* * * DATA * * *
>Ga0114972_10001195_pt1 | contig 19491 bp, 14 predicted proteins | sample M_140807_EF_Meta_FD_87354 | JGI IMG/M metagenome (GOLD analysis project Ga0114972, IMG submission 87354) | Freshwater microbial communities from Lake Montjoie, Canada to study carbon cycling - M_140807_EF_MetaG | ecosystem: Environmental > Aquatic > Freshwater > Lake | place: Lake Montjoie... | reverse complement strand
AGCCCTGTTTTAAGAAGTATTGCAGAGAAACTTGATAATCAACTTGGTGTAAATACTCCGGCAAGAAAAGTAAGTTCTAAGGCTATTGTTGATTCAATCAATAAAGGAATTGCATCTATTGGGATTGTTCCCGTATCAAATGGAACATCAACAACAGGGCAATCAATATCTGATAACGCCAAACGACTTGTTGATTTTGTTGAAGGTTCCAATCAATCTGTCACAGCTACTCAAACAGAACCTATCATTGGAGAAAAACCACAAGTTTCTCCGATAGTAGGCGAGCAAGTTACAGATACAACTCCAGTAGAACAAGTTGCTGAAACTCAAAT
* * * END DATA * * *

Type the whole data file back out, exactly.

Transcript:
>Ga0114972_10001195_pt1 | contig 19491 bp, 14 predicted proteins | sample M_140807_EF_Meta_FD_87354 | JGI IMG/M metagenome (GOLD analysis project Ga0114972, IMG submission 87354) | Freshwater microbial communities from Lake Montjoie, Canada to study carbon cycling - M_140807_EF_MetaG | ecosystem: Environmental > Aquatic > Freshwater > Lake | place: Lake Montjoie... | reverse complement strand
AGCCCTGTTTTAAGAAGTATTGCAGAGAAACTTGATAATCAACTTGGTGTAAATACTCCGGCAAGAAAAGTAAGTTCTAAGGCTATTGTTGATTCAATCAATAAAGGAATTGCATCTATTGGGATTGTTCCCGTATCAAATGGAACATCAACAACAGGGCAATCAATATCTGATAACGCCAAACGACTTGTTGATTTTGTTGAAGGTTCCAATCAATCTGTCACAGCTACTCAAACAGAACCTATCATTGGAGAAAAACCACAAGTTTCTCCGATAGTAGGCGAGCAAGTTACAGATACAACTCCAGTAGAACAAGTTGCTGAAACTCAAAT